NSS welcomes inclusion of religious courts in domestic abuse guidance
Posted: Tue, 24 May 2022
The National Secular Society has welcomed the inclusion of religious courts in updated guidance for prosecutors working on domestic abuse cases.
The Crown Prosecution Service (CPS) is consulting on updates to its legal guidance on domestic abuse to help prosecutors "ensure the delivery of justice" for victims.
In its section on 'race and religion', the updated guidance says prosecutors "should be aware of community courts/arbitration forums in some Jewish and Muslim communities" used by victims and perpetrators.
It adds prosecutors "will be aware that they should not be used as an alternative to criminal proceedings" and that some perpetrators "may use these mechanisms to make a case for staying with their partner, thereby enabling the abuse to be continued".
The NSS, which campaigns to ensure religious courts do not undermine secular justice or women's rights, said it 'strongly supports' the inclusion of this information in its response to its consultation.
It highlighted how Islamic sharia councils and Jewish councils (beth dins) reinforce patriarchal norms, and that beth dins play a role in religious 'divorce' refusal which has recently been recognised as a form of domestic abuse.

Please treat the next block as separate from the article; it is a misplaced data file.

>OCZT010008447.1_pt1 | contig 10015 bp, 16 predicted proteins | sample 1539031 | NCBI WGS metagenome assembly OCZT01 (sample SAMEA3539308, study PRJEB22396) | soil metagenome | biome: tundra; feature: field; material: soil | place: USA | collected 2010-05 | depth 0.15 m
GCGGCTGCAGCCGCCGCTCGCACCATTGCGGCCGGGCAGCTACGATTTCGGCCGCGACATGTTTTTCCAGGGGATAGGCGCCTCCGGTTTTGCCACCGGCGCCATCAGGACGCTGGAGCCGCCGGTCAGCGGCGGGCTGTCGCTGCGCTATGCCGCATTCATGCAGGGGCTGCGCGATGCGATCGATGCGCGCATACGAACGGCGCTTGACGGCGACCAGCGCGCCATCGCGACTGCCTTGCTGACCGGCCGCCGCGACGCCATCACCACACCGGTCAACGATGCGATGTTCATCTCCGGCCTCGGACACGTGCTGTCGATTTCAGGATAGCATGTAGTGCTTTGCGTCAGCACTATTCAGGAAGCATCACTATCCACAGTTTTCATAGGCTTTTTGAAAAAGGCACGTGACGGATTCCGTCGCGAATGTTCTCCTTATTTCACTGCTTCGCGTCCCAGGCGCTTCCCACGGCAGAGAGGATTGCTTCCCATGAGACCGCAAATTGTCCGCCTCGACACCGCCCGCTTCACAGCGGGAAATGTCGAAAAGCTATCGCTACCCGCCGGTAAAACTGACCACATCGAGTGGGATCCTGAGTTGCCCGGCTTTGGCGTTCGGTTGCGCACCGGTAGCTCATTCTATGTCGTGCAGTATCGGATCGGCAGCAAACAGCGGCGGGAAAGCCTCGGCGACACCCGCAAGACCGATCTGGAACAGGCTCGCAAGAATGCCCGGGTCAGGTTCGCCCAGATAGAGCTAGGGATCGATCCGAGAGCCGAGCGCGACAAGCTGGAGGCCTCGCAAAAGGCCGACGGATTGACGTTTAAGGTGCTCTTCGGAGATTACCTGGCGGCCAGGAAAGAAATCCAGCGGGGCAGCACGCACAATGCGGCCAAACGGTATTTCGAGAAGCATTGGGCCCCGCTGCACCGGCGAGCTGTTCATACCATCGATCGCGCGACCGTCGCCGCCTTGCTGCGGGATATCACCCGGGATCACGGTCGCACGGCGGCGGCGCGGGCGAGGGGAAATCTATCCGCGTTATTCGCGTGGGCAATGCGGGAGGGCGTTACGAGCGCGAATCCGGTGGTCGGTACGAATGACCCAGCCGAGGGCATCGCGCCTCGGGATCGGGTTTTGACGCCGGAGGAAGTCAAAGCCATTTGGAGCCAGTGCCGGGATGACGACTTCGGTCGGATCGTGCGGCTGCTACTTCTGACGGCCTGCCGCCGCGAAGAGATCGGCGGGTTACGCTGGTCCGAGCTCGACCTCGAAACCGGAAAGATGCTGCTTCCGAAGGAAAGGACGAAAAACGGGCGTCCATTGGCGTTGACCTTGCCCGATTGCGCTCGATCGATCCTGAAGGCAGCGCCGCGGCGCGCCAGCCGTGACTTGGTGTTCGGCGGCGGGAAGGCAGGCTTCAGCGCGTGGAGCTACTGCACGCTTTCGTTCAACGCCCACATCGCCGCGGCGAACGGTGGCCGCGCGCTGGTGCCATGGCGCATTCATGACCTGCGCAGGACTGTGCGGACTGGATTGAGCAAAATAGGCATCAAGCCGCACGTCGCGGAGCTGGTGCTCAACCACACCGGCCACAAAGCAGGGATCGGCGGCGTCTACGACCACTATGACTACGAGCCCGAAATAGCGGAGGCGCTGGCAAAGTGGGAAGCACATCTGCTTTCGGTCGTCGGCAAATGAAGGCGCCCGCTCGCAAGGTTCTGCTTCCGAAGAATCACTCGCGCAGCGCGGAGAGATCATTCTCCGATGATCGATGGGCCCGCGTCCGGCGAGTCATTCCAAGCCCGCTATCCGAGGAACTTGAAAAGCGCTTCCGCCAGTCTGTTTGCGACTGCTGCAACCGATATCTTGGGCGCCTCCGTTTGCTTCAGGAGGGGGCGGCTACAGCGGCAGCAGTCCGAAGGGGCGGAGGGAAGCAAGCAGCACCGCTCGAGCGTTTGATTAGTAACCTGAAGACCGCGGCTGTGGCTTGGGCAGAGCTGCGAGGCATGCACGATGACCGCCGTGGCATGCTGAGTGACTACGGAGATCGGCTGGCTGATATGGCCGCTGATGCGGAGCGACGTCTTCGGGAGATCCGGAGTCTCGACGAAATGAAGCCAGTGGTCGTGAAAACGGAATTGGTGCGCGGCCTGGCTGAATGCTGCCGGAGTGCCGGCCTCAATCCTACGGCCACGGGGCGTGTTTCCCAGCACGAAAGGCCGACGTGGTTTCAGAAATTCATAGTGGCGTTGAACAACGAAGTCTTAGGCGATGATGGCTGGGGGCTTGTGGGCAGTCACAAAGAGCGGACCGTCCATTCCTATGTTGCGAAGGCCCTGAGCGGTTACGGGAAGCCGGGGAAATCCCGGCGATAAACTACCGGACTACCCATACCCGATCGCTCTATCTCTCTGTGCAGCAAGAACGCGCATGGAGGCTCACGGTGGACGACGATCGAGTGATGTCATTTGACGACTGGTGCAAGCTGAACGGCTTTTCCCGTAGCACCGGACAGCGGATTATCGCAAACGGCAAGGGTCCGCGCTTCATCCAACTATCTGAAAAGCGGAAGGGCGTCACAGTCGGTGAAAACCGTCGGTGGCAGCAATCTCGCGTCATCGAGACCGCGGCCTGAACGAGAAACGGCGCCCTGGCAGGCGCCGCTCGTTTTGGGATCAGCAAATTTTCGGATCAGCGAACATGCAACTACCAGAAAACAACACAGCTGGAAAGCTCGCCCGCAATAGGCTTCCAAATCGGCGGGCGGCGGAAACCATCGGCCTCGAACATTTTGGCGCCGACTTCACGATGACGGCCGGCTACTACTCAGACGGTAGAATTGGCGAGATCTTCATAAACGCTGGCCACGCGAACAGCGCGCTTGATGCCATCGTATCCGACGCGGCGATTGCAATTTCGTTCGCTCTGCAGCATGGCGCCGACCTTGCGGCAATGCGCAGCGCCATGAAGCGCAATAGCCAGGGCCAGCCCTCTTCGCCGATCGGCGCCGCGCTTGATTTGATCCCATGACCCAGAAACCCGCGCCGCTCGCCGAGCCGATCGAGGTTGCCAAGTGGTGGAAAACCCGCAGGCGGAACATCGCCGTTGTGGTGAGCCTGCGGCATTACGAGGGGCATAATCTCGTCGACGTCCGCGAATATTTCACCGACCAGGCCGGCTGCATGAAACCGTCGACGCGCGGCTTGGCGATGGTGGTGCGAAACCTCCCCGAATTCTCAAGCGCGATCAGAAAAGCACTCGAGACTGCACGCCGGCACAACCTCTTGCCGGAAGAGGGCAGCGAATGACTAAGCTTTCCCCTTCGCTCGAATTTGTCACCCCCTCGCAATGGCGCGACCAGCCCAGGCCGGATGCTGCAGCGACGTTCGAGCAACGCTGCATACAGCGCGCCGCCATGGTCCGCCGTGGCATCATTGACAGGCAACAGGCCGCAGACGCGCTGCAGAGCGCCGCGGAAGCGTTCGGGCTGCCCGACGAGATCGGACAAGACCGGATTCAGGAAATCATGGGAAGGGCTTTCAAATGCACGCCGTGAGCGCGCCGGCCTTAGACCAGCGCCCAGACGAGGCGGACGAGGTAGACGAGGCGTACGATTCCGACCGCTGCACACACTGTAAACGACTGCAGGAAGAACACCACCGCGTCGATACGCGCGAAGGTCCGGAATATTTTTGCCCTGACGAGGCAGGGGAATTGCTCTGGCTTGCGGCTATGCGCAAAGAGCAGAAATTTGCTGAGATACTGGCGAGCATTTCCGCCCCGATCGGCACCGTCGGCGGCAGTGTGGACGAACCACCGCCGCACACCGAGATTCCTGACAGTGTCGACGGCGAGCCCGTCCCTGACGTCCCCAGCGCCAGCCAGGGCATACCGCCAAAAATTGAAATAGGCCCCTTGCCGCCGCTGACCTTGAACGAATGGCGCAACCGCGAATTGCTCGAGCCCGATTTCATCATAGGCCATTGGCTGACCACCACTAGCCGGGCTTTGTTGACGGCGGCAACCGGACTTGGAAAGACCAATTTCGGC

The NSS also welcomed the guidance's inclusion of issues such as forced marriage, 'honour' violence and female genital mutilation, and its caution that prosecutors "should be very careful not to make assumptions" that all domestic violence within minority ethnic communities takes these forms.
But it warned that elsewhere, the guidance risks absolving religious organisations of contributions to domestic abuse.
The guidance says it is a "myth" that religion is responsible for domestic abuse. The NSS said that while it "strongly agrees" the religious and cultural background of the perpetrator or victim does not justify or excuse abuse, it disagreed that it is a myth that religion or beliefs are in any way responsible for abuse.
It said there are many religious groups that believe women are subordinate to men, which in some cases extends to the belief that a man has the right to physically discipline his wife. In January the NSS reported an Islamic charity to the regulators after it found an article on its website condoning violence against women.
The NSS also said religious organisations teaching that divorce is wrong may put pressure on an abused partner to remain in the relationship.
NSS head of operations Helen Nicholls said: "We are pleased that this revised guidance does not shy away from confronting the ways in which religion may play a role in some domestic abuse cases.
"The inclusion of religious councils in the guidance is particularly welcome. Human rights groups including ourselves have long expressed concern that these 'courts' may undermine getting justice for domestic abuse victims, especially women.
"This guidance clarifies that everyone must be treated equally before the law – whatever their religious or cultural background, and whatever their community leaders may say."
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